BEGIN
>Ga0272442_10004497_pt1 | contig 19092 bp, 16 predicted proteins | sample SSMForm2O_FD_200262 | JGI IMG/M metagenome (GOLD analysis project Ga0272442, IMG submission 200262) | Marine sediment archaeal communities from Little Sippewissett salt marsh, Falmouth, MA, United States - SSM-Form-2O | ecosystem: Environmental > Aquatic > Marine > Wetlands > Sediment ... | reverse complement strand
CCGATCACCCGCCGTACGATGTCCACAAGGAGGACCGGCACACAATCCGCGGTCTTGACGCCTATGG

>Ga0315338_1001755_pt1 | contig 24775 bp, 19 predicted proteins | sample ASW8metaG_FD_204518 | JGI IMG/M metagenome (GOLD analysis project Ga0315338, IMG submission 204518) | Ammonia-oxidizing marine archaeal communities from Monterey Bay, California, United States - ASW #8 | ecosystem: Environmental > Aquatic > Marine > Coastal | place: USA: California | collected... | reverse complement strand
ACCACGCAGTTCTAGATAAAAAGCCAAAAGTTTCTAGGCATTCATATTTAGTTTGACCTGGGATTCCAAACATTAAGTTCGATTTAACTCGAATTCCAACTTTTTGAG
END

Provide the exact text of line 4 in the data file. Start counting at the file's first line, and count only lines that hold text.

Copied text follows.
ACCACGCAGTTCTAGATAAAAAGCCAAAAGTTTCTAGGCATTCATATTTAGTTTGACCTGGGATTCCAAACATTAAGTTCGATTTAACTCGAATTCCAACTTTTTGAG